As Adele’s performance last night demonstrated, personal charm can go a long way at Glastonbury. That goes double for Hinds, a band whose startling ascent appears to have surprised themselves as much as anybody. There’s no shortage of bands who do what Hinds do, combining melodic, four-chord garage-rock with girl-group hooks and additional sassiness – but none of them do it with quite the same sort of puppyish enthusiasm for absolutely everything. That these four girls seem to have the time of their life every single night only makes them easier to root for: Hinds are the sort of band who make cynicism impossible.
“We talk a lot, right?” posits co-vocalist Carlotta Cosials, and she’s not wrong: Hinds talk about how they haven’t had a shower since Thursday, about the various bits of their body that have landed in mud, about how their tour manager ended up in hospital and puked her guts up five minutes before they walked onstage this afternoon. They talk about their families who are watching from the crowd, and their excitement at seeings their names on the poster. Most of all, they talk about how thrilled are to be here for the second year in a row. “You know when you’re super-excited to to play and you’re nervous but people say, ‘Play the first song and everything will be alright’?” asks Carlotta after set-opener ‘Fat Calmed Kiddos’. “Well, it’s a lie. I’m still shaking.”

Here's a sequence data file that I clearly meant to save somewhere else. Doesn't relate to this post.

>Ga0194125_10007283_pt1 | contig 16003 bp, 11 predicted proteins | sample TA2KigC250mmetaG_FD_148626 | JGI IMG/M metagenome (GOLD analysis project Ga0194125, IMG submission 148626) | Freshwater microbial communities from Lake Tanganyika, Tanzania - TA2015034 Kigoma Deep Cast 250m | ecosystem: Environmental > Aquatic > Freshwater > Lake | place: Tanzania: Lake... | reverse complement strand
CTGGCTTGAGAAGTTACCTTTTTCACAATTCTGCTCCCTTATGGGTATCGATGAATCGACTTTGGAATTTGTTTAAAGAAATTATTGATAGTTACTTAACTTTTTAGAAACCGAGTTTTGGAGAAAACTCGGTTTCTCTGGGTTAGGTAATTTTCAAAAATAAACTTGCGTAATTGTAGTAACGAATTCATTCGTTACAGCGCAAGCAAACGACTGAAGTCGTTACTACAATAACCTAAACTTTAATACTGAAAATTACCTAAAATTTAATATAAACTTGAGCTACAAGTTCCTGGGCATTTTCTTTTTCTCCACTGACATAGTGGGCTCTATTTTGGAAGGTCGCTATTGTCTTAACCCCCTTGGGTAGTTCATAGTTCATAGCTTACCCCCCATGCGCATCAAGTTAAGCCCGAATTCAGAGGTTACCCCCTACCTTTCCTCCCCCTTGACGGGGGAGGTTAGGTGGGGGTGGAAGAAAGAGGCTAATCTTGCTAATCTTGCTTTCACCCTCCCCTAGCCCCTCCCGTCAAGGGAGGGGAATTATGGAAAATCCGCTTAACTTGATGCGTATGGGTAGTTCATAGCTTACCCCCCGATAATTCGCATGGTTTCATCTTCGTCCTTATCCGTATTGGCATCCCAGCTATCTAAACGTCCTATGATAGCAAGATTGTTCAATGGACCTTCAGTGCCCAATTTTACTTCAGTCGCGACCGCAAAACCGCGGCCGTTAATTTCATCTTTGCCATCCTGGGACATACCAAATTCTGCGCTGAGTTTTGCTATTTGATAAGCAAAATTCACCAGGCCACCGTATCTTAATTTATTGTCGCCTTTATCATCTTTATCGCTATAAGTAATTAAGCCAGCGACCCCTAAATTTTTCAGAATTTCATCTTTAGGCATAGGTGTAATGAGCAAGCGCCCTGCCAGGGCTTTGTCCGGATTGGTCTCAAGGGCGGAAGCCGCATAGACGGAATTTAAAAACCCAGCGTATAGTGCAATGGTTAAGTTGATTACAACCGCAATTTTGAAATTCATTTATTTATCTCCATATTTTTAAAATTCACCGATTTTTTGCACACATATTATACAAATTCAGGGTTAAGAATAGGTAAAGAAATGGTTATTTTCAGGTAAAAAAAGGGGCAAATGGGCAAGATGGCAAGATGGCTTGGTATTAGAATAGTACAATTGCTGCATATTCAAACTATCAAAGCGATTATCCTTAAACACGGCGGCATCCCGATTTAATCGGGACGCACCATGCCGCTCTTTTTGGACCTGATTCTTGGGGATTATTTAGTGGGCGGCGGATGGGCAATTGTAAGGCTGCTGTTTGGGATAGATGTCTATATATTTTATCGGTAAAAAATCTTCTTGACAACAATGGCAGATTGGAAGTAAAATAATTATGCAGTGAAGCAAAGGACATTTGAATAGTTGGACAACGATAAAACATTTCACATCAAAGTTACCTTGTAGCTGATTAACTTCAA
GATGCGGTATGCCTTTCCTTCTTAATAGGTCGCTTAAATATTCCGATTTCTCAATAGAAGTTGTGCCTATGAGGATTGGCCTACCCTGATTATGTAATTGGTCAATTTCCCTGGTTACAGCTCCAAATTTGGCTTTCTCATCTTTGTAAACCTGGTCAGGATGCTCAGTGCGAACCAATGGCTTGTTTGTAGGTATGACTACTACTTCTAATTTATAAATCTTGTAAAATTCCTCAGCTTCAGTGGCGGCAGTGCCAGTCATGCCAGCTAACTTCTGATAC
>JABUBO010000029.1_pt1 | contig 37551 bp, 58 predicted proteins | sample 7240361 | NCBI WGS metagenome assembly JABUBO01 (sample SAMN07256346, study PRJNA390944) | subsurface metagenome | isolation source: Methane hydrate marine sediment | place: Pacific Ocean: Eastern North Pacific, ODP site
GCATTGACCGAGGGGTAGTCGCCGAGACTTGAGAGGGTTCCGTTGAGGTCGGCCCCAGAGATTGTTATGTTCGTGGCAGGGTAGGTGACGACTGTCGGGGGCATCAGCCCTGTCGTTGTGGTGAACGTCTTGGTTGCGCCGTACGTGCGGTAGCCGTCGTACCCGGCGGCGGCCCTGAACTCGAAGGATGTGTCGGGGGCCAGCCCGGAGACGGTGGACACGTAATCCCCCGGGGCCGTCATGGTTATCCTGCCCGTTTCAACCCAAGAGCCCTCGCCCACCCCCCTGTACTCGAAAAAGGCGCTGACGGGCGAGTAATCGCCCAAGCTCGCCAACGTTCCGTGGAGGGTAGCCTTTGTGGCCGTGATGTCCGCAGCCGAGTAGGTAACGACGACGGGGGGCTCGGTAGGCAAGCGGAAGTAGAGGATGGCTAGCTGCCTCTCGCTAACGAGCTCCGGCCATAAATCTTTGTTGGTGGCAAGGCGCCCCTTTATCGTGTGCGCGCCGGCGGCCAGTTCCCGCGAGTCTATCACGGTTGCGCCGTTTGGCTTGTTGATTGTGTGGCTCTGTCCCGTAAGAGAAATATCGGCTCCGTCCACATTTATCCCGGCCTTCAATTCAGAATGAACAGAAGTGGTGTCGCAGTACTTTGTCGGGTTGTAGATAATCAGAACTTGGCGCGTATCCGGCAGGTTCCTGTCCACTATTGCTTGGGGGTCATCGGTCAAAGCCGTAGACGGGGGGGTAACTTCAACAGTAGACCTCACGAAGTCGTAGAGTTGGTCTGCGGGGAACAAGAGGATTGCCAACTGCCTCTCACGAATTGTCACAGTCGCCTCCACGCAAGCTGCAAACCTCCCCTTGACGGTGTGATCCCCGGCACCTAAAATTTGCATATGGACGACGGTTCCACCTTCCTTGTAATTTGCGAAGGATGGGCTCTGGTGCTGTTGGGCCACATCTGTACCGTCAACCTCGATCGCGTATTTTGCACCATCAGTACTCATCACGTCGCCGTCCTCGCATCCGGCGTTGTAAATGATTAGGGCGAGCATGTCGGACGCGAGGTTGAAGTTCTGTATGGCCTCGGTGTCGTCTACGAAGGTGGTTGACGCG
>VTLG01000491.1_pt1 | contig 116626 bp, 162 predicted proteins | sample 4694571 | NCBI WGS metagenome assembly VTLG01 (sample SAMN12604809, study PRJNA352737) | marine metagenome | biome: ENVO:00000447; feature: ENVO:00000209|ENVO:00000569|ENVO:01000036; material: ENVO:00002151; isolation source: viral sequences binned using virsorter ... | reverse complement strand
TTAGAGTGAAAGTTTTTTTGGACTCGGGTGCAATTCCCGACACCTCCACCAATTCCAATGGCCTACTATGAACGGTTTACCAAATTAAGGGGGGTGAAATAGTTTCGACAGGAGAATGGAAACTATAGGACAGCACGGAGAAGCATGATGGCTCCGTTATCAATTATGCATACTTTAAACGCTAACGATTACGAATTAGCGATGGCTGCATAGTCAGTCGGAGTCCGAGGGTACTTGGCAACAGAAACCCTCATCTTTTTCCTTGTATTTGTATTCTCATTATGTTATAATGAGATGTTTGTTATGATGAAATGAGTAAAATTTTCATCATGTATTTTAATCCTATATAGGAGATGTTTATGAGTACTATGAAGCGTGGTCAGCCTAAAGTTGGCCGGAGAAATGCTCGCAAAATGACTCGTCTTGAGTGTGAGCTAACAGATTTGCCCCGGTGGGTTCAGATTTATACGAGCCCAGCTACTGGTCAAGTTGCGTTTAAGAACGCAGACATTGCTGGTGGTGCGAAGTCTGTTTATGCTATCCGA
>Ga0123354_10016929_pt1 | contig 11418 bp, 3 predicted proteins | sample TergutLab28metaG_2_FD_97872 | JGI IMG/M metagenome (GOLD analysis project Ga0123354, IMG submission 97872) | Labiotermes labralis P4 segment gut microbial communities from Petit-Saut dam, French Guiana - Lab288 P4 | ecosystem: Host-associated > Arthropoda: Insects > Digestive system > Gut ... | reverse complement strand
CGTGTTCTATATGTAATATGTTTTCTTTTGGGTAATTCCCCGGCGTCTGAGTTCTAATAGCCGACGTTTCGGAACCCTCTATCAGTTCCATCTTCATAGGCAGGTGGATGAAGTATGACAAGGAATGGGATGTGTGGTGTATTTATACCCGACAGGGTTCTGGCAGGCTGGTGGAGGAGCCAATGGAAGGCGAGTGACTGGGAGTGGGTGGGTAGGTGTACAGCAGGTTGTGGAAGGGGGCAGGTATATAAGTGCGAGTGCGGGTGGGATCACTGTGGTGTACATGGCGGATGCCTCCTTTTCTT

From the crowd, however, there’s no obvious sign of nerves: from start to finish, this is set is defined by a sense of joy and exuberance, and by the time it ends – with a frenzied cover of Thee Headcoatees’ Davey Crockett’ – you’d be forgiven for feeling it had done so prematurely. Hinds might not be the most original or inventive band out there, but if you walk away from this set with anything other than a beaming Cheshire-cat grin on your face, you might want to check whether or not you’re still in possession of a pulse.
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